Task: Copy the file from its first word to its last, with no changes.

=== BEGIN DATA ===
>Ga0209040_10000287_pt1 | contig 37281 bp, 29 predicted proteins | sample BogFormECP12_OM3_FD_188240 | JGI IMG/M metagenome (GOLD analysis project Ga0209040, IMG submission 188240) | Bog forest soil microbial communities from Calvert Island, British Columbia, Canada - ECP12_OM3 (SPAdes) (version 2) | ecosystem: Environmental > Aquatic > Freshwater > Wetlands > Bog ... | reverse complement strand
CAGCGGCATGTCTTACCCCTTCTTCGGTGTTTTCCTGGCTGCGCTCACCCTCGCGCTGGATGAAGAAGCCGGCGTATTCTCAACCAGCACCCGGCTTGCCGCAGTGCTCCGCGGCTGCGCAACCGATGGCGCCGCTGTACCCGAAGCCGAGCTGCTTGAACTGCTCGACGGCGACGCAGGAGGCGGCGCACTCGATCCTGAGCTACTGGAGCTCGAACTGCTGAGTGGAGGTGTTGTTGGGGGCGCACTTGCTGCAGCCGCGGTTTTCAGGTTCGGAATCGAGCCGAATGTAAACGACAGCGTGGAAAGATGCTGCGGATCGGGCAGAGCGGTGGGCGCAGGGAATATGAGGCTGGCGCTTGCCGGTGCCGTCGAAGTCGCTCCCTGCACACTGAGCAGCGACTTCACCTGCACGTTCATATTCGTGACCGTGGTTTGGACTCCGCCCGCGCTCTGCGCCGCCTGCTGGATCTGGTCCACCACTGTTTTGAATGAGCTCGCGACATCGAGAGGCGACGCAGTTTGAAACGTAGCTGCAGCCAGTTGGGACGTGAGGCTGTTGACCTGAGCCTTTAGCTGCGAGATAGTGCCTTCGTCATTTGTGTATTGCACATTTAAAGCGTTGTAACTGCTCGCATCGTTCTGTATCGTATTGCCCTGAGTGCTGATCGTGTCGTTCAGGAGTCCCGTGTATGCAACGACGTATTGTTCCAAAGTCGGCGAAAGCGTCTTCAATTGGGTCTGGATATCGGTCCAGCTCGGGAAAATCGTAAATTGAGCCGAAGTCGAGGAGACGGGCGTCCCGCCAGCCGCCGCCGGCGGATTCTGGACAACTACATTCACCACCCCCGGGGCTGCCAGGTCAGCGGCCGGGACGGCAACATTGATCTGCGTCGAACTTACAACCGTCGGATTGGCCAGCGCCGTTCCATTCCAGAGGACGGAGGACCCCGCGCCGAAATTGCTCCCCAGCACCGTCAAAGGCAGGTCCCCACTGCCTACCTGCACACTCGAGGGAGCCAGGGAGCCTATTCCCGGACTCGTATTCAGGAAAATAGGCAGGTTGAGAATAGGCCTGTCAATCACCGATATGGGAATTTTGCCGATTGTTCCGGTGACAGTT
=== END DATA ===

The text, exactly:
>Ga0209040_10000287_pt1 | contig 37281 bp, 29 predicted proteins | sample BogFormECP12_OM3_FD_188240 | JGI IMG/M metagenome (GOLD analysis project Ga0209040, IMG submission 188240) | Bog forest soil microbial communities from Calvert Island, British Columbia, Canada - ECP12_OM3 (SPAdes) (version 2) | ecosystem: Environmental > Aquatic > Freshwater > Wetlands > Bog ... | reverse complement strand
CAGCGGCATGTCTTACCCCTTCTTCGGTGTTTTCCTGGCTGCGCTCACCCTCGCGCTGGATGAAGAAGCCGGCGTATTCTCAACCAGCACCCGGCTTGCCGCAGTGCTCCGCGGCTGCGCAACCGATGGCGCCGCTGTACCCGAAGCCGAGCTGCTTGAACTGCTCGACGGCGACGCAGGAGGCGGCGCACTCGATCCTGAGCTACTGGAGCTCGAACTGCTGAGTGGAGGTGTTGTTGGGGGCGCACTTGCTGCAGCCGCGGTTTTCAGGTTCGGAATCGAGCCGAATGTAAACGACAGCGTGGAAAGATGCTGCGGATCGGGCAGAGCGGTGGGCGCAGGGAATATGAGGCTGGCGCTTGCCGGTGCCGTCGAAGTCGCTCCCTGCACACTGAGCAGCGACTTCACCTGCACGTTCATATTCGTGACCGTGGTTTGGACTCCGCCCGCGCTCTGCGCCGCCTGCTGGATCTGGTCCACCACTGTTTTGAATGAGCTCGCGACATCGAGAGGCGACGCAGTTTGAAACGTAGCTGCAGCCAGTTGGGACGTGAGGCTGTTGACCTGAGCCTTTAGCTGCGAGATAGTGCCTTCGTCATTTGTGTATTGCACATTTAAAGCGTTGTAACTGCTCGCATCGTTCTGTATCGTATTGCCCTGAGTGCTGATCGTGTCGTTCAGGAGTCCCGTGTATGCAACGACGTATTGTTCCAAAGTCGGCGAAAGCGTCTTCAATTGGGTCTGGATATCGGTCCAGCTCGGGAAAATCGTAAATTGAGCCGAAGTCGAGGAGACGGGCGTCCCGCCAGCCGCCGCCGGCGGATTCTGGACAACTACATTCACCACCCCCGGGGCTGCCAGGTCAGCGGCCGGGACGGCAACATTGATCTGCGTCGAACTTACAACCGTCGGATTGGCCAGCGCCGTTCCATTCCAGAGGACGGAGGACCCCGCGCCGAAATTGCTCCCCAGCACCGTCAAAGGCAGGTCCCCACTGCCTACCTGCACACTCGAGGGAGCCAGGGAGCCTATTCCCGGACTCGTATTCAGGAAAATAGGCAGGTTGAGAATAGGCCTGTCAATCACCGATATGGGAATTTTGCCGATTGTTCCGGTGACAGTT